Confusion due to memory loss may also affect the patient behavior. Winson et al., (2016) identified diagnosis of this condition as mainly made by lesion conditions and clinical evidence. Also, neurological evaluation can be used in the diagnosis. Nursing diagnosis for this condition is made through evaluation of the acute pain which is closely associated with brain alterations or damage to the tissues which form the skull. An analysis of the risks related to the injuries that cause complications in the brain is also undertaken (Stein et al., 2014). Consequently, the diagnostic analysis can be done by the use of computed tomography. It helps in the identification of the nature of the brain injuries, and this helps in knowing the best way to manage and treat the condition. The nurses may also take X-rays in the laboratory on the skull of the patient, blood count and other closely related neuropsychological examinations (Sherer & Sander, 2014).
Patients suffering from traumatic brain injury may experience agitation especially during the recovery process. Alterations in the normal functioning of the brain make patients develop life-threatening behavior (Delgado, 2016). These conditions range from restless, making decisions and other actions without critical thinking as well as being negatively aggressive. Their moods also change, and they can cause trouble for the people around them. Agitation is mainly caused by impairment in their thinking abilities. Traumatic brain injury leaves patients in a misunderstanding state. They require continuous monitoring and supervision. Nursing care is essential at this stage. Memory loss can also affect the patient. This is caused by alterations that affect the structures of the skull or the brain (Singh et al., 2014). It mainly interferes with their ability to remember, retrieve information and storage of this information. Brain shocks are responsible for memory loss in patients. If this condition persists, it can lead to the destruction of the sense which is used in self-identification and stability. Memory loss is always considered a special issue by nurses and requires special attention (Winson et al., 2016). Supervision and help in the management of the patient behavior can impact positively on memory recovery for the patient.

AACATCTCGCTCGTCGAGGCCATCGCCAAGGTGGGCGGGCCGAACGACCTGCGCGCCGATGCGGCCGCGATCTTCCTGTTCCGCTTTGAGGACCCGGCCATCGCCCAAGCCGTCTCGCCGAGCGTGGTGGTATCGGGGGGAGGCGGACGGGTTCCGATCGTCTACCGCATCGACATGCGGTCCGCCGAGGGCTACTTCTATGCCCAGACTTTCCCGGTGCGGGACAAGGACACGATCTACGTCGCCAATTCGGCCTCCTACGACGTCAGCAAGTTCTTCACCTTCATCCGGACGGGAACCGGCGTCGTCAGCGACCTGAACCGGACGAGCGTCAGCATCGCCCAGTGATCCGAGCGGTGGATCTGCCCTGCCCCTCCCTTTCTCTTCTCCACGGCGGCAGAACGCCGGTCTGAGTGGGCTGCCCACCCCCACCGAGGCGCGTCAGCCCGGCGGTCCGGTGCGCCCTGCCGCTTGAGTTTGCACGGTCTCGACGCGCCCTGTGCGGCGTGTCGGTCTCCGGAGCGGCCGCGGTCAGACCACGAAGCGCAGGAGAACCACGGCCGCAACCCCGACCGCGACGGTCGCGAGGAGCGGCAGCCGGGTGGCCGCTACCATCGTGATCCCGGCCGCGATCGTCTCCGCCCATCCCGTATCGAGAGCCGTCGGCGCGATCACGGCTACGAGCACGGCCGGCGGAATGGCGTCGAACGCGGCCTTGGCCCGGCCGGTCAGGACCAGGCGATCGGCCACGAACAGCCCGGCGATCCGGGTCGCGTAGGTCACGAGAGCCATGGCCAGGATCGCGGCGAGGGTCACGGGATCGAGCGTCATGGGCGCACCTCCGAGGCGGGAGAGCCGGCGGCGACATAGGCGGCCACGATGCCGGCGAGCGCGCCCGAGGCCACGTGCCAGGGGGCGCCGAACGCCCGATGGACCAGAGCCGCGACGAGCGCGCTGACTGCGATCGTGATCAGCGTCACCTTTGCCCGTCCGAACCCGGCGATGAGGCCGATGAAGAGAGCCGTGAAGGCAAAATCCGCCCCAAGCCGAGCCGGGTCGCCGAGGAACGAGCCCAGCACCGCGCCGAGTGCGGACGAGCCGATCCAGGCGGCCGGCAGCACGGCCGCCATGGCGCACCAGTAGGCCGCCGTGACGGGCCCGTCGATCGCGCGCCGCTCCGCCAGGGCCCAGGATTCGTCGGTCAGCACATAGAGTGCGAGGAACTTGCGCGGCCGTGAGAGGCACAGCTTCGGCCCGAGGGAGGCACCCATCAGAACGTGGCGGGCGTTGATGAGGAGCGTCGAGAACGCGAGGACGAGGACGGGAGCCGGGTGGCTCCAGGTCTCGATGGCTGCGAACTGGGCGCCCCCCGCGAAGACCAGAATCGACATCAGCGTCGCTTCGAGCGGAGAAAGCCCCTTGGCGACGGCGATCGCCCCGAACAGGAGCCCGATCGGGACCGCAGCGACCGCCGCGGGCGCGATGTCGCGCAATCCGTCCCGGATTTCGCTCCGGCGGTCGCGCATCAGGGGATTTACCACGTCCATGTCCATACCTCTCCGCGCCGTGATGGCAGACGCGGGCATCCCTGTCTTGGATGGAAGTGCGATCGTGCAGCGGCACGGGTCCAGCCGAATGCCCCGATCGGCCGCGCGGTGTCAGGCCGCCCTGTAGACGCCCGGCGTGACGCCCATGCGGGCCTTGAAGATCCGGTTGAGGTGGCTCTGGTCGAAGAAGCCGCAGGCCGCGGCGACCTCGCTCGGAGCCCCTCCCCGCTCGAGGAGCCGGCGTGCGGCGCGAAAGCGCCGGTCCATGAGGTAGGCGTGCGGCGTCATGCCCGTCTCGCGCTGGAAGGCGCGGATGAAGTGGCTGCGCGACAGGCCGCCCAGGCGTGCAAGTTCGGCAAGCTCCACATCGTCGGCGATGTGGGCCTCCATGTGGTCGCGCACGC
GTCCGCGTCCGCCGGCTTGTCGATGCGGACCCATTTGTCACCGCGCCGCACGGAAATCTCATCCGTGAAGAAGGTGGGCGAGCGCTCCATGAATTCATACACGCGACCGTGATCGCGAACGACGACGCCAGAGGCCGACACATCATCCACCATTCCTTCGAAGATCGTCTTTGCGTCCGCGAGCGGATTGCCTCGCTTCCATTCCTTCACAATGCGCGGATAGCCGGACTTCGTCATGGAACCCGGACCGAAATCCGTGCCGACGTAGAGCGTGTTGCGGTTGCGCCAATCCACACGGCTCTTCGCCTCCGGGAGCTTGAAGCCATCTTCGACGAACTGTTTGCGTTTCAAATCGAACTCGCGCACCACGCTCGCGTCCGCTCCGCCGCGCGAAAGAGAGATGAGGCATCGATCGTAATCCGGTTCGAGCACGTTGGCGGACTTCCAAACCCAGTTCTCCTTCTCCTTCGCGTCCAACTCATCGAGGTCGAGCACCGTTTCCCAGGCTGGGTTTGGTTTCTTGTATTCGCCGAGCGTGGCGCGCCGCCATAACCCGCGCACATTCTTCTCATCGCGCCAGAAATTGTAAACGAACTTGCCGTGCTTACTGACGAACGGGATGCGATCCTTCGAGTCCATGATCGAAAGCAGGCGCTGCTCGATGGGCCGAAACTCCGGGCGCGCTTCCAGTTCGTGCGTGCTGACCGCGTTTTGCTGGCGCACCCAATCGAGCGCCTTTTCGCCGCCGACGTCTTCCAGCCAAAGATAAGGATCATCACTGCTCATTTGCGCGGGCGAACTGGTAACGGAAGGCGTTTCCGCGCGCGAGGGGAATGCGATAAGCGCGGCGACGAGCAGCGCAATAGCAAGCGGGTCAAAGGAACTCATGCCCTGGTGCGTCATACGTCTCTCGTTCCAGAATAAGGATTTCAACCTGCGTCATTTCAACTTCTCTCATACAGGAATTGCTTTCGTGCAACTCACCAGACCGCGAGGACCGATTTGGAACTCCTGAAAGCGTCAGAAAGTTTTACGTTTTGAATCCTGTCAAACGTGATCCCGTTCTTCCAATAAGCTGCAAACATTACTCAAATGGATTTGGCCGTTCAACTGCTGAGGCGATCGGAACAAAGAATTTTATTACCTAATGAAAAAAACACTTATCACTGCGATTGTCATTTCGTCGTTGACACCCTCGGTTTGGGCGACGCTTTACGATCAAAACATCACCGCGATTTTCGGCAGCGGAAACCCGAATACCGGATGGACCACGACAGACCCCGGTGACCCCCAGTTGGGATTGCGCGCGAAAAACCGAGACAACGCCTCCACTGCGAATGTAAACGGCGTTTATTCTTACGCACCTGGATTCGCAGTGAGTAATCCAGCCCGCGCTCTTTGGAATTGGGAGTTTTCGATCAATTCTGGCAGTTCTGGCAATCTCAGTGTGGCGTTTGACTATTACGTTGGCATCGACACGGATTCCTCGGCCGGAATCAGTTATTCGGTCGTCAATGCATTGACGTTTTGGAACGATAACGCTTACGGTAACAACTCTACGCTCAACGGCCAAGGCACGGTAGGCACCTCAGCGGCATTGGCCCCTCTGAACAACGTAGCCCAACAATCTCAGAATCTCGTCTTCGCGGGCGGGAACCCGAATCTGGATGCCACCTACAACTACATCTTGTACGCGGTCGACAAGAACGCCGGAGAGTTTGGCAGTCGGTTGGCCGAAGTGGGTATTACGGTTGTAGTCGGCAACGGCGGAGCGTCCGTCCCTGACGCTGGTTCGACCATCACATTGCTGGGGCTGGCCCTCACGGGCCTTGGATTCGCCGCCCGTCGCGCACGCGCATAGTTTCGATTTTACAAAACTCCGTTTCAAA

Traumatic brain injury occurrence cannot be predicted (Singh et al., 2014). Most family members and friends in the society are unaware whether their loved one will develop this condition. This condition affects the patient and the family members, and they have to learn how to cope with the situation. Most of them are not prepared for the situation, and they have to adopt necessary changes to take care of the patient. Sherer & Sander (2014) stated that the family undergoes economic and psychological challenges in facilitating the recovery process of the patient. They need to ensure that they adopt coping strategies to avoid stress and depression. They also have to make adjustments in their responsibilities to support the recovery of the patient. Family can be able to cope through participation in support groups and training for caregivers. Development of positive approach and assertiveness can also contribute to the overall recovery process. Proper utilization of the available resources can also play a significant role in facilitating the healing process of the patient (Stein et al., 2014). Traumatic brain injury condition requires the positive contributions of family and friends. It also requires that the members of a support group work in close collaboration with caregivers or nurses in facilitating a quicker recovery process for the patient.